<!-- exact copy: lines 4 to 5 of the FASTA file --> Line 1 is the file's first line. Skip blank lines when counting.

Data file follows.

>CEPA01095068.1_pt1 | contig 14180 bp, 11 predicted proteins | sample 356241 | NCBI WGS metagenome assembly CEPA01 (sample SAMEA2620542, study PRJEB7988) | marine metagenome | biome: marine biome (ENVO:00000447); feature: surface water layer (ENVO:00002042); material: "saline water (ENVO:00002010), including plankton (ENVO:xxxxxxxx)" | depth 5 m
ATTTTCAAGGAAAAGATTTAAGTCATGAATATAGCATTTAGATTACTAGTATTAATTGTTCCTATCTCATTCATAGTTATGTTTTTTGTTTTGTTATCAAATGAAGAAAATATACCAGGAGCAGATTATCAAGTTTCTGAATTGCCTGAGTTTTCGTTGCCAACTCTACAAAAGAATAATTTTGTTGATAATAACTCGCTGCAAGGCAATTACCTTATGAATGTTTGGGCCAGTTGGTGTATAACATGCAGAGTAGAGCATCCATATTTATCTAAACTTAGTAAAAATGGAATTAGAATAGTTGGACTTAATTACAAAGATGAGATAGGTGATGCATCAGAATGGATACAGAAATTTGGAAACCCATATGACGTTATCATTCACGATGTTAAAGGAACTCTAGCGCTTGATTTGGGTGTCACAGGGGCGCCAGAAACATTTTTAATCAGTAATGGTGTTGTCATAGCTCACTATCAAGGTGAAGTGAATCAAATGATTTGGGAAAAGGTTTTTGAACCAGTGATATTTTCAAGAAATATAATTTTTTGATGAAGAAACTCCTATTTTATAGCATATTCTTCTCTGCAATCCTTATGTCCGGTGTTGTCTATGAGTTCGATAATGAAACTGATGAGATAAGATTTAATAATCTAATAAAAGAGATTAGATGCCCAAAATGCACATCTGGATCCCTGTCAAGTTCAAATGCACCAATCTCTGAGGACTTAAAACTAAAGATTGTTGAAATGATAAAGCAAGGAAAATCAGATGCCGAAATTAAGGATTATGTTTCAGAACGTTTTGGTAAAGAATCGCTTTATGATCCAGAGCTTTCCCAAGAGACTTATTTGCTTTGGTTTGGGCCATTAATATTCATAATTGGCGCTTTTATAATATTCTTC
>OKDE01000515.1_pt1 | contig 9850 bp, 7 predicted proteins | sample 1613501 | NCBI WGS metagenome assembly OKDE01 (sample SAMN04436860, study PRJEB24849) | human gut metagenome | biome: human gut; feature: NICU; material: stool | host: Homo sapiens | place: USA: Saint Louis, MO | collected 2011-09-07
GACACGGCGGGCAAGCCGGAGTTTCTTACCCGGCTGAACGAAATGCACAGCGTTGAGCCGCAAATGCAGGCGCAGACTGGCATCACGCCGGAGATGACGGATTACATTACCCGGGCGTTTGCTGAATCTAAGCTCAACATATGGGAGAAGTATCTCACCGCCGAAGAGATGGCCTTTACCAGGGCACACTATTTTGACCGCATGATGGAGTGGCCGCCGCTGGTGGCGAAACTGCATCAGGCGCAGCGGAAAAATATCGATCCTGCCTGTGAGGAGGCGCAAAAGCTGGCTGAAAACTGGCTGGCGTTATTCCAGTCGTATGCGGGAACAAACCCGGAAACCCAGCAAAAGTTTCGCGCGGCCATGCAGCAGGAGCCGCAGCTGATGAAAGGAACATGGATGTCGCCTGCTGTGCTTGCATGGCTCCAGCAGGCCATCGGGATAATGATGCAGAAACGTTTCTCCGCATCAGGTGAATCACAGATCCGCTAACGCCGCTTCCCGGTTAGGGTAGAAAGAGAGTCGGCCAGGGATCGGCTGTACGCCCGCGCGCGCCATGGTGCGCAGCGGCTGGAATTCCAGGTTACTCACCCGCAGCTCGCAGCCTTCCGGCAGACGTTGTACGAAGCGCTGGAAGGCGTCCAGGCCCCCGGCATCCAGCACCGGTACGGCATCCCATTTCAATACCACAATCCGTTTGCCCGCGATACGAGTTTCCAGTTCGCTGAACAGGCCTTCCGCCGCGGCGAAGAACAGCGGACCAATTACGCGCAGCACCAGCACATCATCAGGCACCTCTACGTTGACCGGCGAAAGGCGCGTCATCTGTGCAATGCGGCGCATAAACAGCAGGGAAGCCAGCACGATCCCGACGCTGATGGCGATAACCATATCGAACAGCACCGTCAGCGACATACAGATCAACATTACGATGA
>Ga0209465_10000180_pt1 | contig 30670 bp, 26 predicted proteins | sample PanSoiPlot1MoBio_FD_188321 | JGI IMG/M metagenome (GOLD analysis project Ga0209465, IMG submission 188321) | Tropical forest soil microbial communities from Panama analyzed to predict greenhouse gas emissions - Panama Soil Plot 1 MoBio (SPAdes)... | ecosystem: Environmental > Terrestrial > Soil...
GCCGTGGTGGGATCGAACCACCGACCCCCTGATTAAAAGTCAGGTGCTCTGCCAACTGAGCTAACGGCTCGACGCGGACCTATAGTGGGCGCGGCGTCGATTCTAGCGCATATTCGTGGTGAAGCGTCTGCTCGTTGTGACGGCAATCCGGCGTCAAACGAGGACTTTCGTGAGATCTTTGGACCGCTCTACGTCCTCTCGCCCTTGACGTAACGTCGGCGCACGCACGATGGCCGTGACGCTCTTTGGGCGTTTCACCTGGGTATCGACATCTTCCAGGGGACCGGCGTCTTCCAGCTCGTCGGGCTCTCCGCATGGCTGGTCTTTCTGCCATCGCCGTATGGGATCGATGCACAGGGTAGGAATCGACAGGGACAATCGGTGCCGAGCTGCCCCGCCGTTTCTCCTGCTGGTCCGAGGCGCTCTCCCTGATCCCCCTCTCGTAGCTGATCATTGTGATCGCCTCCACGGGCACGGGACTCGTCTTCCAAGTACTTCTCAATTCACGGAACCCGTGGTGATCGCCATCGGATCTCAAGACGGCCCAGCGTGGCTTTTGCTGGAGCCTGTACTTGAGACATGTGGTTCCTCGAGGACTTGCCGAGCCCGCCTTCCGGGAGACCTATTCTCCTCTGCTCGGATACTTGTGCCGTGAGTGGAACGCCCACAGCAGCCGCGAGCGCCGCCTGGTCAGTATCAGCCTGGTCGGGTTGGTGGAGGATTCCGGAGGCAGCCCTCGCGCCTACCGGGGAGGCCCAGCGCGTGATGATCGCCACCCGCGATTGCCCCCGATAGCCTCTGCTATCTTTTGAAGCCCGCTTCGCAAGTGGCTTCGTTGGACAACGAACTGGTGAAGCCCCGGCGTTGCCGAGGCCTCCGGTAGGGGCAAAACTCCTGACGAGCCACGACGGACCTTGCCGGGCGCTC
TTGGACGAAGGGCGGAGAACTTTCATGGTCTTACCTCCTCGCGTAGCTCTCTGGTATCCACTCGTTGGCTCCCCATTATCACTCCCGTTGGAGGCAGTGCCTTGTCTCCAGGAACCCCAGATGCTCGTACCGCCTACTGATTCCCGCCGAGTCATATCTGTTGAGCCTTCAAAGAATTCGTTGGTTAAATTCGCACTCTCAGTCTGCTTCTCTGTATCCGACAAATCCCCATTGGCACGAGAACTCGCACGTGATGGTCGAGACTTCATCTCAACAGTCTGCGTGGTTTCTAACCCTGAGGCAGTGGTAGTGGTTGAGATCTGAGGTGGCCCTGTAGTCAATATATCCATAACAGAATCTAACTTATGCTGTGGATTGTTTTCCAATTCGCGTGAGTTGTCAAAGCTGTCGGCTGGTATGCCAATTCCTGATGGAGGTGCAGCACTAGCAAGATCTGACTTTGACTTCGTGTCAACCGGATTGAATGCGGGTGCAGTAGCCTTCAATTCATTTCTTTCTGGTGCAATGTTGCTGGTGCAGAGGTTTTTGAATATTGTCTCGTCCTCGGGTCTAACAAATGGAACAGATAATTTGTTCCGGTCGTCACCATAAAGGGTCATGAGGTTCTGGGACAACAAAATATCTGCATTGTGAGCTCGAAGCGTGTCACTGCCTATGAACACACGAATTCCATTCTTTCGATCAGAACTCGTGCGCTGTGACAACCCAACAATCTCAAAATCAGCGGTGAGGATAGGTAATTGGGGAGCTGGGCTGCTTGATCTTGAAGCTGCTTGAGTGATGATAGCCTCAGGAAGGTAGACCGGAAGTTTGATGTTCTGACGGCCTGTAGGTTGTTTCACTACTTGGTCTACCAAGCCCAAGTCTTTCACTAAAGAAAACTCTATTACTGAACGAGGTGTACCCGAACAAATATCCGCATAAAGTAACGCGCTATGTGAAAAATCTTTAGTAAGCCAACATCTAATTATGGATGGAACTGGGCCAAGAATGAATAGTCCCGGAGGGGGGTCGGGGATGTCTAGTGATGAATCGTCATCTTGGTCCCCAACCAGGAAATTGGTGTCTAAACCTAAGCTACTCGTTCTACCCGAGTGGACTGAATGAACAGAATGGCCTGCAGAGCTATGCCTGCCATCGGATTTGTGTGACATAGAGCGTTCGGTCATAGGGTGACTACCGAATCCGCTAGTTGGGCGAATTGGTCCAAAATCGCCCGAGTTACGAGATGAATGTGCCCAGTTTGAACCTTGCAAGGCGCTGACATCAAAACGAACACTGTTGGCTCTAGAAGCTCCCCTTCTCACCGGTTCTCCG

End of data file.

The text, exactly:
GACACGGCGGGCAAGCCGGAGTTTCTTACCCGGCTGAACGAAATGCACAGCGTTGAGCCGCAAATGCAGGCGCAGACTGGCATCACGCCGGAGATGACGGATTACATTACCCGGGCGTTTGCTGAATCTAAGCTCAACATATGGGAGAAGTATCTCACCGCCGAAGAGATGGCCTTTACCAGGGCACACTATTTTGACCGCATGATGGAGTGGCCGCCGCTGGTGGCGAAACTGCATCAGGCGCAGCGGAAAAATATCGATCCTGCCTGTGAGGAGGCGCAAAAGCTGGCTGAAAACTGGCTGGCGTTATTCCAGTCGTATGCGGGAACAAACCCGGAAACCCAGCAAAAGTTTCGCGCGGCCATGCAGCAGGAGCCGCAGCTGATGAAAGGAACATGGATGTCGCCTGCTGTGCTTGCATGGCTCCAGCAGGCCATCGGGATAATGATGCAGAAACGTTTCTCCGCATCAGGTGAATCACAGATCCGCTAACGCCGCTTCCCGGTTAGGGTAGAAAGAGAGTCGGCCAGGGATCGGCTGTACGCCCGCGCGCGCCATGGTGCGCAGCGGCTGGAATTCCAGGTTACTCACCCGCAGCTCGCAGCCTTCCGGCAGACGTTGTACGAAGCGCTGGAAGGCGTCCAGGCCCCCGGCATCCAGCACCGGTACGGCATCCCATTTCAATACCACAATCCGTTTGCCCGCGATACGAGTTTCCAGTTCGCTGAACAGGCCTTCCGCCGCGGCGAAGAACAGCGGACCAATTACGCGCAGCACCAGCACATCATCAGGCACCTCTACGTTGACCGGCGAAAGGCGCGTCATCTGTGCAATGCGGCGCATAAACAGCAGGGAAGCCAGCACGATCCCGACGCTGATGGCGATAACCATATCGAACAGCACCGTCAGCGACATACAGATCAACATTACGATGA
>Ga0209465_10000180_pt1 | contig 30670 bp, 26 predicted proteins | sample PanSoiPlot1MoBio_FD_188321 | JGI IMG/M metagenome (GOLD analysis project Ga0209465, IMG submission 188321) | Tropical forest soil microbial communities from Panama analyzed to predict greenhouse gas emissions - Panama Soil Plot 1 MoBio (SPAdes)... | ecosystem: Environmental > Terrestrial > Soil...